How to Sharpen a 3/8 Pitch Chain

A chain saw is a pretty simple tool.

This is the wrong way to sharpen a chain saw.This is the wrong way to sharpen a chain saw.
An engine turns a sprocket that drives a chain with sharp teeth around a bar to cut wood. But if the teeth on the chain are not sharp, the saw will not cut effectively and may be dangerous to use. All saw chains need professional sharpening periodically but a homeowner can do minor tuneup sharpening himself with the proper knowledge and tools. Many professional wood cutters carry files with them to touch up teeth as they work, but there is a better and more precise way for homeowners.

Use the right size file for your 3/8 pitch chain. There is a "standard" 3/8 and a "low profile" size. Larger saws use standard 3/8 pitch, while smaller ones--like those used by most homeowners--use low profile. Pitch refers to the distance in inches between three consecutive rivets, divided by two. Refer to your owner's manual for the proper file size if your saw did not come with a file. Most low profile 3/8 pitch chains use a 5/32-inch round file.

Get a good sharpening guide if one was not included with your saw. Some fasten to the chain bar, others have guides marked on them to show filing angles. The best type clamps onto the bar and has a swivel, which can be set to the proper filing angle. Check the owner's manual to be certain of the filing angle, which will vary among saws. Set the angle to match the existing angle on the teeth if you cannot locate the correct angle. Put the saw on a solid surface, preferably with the bar clamped in a vise. Make sure the chain can move freely.

File from back to front on each tooth. Make a full stroke with the file each time, remove the file and start over; don't saw back and forth with the file because it only cuts in one direction. Be sure the file stays in firm contact with the tooth the entire stroke. Use only two or three strokes per tooth and keep the number consistent throughout the process. Test it with the first tooth; if two strokes make a shiny, sharp edge, that's enough.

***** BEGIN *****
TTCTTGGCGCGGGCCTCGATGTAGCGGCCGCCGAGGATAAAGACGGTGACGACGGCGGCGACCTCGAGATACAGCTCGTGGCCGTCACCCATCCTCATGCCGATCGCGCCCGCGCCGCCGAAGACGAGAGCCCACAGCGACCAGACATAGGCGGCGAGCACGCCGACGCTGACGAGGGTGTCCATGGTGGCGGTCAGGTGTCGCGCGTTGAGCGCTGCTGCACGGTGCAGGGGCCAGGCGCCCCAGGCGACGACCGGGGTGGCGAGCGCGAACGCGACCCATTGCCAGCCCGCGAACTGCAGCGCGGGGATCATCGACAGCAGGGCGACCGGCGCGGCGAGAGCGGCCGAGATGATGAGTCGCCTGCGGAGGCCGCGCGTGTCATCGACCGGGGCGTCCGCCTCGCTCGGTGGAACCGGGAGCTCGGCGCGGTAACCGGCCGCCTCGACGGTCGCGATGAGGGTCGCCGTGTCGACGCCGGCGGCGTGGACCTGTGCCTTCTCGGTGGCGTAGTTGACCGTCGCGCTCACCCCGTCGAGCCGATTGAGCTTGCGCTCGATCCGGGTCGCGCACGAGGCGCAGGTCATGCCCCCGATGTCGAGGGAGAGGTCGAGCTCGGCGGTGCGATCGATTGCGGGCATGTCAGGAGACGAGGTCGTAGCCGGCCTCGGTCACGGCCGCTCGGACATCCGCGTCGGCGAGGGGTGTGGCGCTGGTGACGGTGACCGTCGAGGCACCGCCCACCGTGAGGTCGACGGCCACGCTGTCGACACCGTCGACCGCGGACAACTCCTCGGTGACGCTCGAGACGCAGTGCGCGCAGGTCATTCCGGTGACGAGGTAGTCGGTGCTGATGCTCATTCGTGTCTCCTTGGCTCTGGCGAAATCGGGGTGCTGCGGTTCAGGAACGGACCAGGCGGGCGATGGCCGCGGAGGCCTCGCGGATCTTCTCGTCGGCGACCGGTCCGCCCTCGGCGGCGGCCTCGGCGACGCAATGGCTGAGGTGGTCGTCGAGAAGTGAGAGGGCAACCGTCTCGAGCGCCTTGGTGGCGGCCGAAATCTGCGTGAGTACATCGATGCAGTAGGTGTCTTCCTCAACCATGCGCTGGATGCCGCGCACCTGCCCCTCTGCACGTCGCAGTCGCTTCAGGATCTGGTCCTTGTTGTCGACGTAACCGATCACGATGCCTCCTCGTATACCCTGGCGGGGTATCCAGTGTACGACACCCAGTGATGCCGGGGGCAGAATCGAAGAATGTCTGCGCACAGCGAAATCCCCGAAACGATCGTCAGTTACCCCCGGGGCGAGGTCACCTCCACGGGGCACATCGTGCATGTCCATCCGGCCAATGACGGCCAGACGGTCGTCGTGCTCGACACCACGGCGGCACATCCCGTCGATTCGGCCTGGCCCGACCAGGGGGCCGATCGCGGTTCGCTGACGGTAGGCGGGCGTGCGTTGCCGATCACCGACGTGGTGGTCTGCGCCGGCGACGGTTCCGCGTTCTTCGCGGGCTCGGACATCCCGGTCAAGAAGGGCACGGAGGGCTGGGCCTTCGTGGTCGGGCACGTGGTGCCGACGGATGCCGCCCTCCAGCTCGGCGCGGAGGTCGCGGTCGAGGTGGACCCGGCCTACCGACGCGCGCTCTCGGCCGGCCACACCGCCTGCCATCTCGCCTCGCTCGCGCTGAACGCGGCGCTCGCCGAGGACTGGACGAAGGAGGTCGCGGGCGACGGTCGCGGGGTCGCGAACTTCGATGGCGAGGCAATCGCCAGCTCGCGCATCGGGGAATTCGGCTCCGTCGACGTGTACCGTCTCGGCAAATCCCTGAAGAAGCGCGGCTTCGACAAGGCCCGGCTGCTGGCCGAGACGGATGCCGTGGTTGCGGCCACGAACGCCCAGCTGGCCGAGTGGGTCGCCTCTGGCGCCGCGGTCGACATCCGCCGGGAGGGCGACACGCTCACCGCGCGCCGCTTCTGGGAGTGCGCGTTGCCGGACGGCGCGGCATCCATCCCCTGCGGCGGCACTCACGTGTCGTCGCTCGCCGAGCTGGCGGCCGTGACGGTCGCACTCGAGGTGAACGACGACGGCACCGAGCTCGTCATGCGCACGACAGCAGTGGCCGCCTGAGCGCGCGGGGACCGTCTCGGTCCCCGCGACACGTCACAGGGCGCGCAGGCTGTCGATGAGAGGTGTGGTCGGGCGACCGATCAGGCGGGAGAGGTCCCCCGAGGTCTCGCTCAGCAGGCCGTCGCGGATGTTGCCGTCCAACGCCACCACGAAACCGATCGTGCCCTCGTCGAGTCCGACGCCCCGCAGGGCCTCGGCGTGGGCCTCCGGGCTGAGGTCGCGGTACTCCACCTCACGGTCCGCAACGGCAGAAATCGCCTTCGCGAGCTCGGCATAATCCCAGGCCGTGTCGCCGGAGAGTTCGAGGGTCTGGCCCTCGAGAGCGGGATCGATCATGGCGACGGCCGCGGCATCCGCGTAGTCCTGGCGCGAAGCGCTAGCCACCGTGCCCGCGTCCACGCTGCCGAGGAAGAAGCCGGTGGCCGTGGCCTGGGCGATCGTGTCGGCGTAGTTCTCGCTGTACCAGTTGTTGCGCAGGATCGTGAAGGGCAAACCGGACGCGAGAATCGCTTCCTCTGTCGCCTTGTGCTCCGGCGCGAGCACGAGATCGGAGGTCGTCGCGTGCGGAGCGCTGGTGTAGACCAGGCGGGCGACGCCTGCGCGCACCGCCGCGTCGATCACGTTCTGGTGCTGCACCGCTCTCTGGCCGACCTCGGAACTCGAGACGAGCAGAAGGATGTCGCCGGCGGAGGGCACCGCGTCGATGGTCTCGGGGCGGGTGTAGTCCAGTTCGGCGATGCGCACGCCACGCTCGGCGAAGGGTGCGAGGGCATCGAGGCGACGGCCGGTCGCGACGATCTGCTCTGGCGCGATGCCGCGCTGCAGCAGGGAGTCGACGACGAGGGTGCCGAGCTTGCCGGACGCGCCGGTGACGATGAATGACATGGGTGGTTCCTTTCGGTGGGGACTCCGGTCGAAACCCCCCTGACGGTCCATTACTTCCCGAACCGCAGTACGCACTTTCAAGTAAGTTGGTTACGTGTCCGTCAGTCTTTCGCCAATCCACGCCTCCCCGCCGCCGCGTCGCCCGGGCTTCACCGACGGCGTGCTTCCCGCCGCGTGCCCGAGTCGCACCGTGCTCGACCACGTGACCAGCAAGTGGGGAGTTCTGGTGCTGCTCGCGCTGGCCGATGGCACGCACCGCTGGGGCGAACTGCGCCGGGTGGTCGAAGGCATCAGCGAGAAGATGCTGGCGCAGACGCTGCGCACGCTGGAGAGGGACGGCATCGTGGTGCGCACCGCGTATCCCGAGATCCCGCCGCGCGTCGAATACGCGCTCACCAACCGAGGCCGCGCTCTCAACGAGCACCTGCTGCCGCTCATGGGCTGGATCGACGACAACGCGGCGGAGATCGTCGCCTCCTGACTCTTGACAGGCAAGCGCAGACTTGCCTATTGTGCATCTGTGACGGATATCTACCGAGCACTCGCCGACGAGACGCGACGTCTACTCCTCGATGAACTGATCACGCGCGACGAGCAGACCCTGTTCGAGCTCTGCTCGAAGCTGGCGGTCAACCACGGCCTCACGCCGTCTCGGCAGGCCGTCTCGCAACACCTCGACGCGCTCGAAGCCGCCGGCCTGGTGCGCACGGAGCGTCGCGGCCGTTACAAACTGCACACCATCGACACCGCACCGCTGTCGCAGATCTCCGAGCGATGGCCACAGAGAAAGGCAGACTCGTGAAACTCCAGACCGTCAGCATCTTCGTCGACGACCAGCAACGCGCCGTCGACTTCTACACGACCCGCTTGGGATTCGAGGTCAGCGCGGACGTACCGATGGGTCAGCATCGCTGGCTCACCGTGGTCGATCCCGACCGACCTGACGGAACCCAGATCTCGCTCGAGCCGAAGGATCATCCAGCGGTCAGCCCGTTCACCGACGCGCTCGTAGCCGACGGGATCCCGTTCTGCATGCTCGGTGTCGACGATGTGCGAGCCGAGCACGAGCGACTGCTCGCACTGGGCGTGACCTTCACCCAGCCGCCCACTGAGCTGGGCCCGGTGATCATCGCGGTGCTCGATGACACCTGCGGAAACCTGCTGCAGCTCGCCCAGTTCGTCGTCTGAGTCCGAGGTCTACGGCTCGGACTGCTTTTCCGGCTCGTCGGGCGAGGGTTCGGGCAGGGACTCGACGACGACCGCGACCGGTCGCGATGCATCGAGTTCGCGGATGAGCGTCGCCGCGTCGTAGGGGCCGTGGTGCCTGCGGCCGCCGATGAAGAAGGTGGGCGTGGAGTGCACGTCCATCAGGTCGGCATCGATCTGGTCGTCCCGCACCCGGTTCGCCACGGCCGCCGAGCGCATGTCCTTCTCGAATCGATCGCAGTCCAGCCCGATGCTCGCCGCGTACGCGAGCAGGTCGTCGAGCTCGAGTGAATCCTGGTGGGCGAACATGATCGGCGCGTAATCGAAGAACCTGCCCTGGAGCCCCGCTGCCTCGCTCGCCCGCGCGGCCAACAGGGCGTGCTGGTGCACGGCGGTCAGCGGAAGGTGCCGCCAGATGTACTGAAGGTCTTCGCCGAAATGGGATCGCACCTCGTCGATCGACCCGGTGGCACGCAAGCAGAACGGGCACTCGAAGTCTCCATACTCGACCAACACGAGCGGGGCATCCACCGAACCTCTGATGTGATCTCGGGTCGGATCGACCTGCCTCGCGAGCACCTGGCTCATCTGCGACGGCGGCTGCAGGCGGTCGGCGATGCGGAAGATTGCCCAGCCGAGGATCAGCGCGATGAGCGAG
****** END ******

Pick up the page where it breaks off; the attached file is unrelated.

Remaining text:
Sharpen all teeth in one direction first, then switch the sharpening guide and sharpen the teeth on the other angle. Examine all of the teeth after sharpening to make sure there are no nicks or other damage to the tops of them. Check the depth gauge, which controls the slope or angle of the tooth, to make sure the cutting edge is always at the top. You can adjust the depth gauge with a guide and a flat file but it's usually best to get a professional sharpening, which will include that touch up.

Things You Will Need

  • File
  • Sharpening guide


  • Disconnect the spark plug before sharpening the chain to ensure safety.

About the Author

Bob Haring has been a news writer and editor for more than 50 years, mostly with the Associated Press and then as executive editor of the Tulsa, Okla. "World." Since retiring he has written freelance stories and a weekly computer security column. Haring holds a Bachelor of Journalism from the University of Missouri.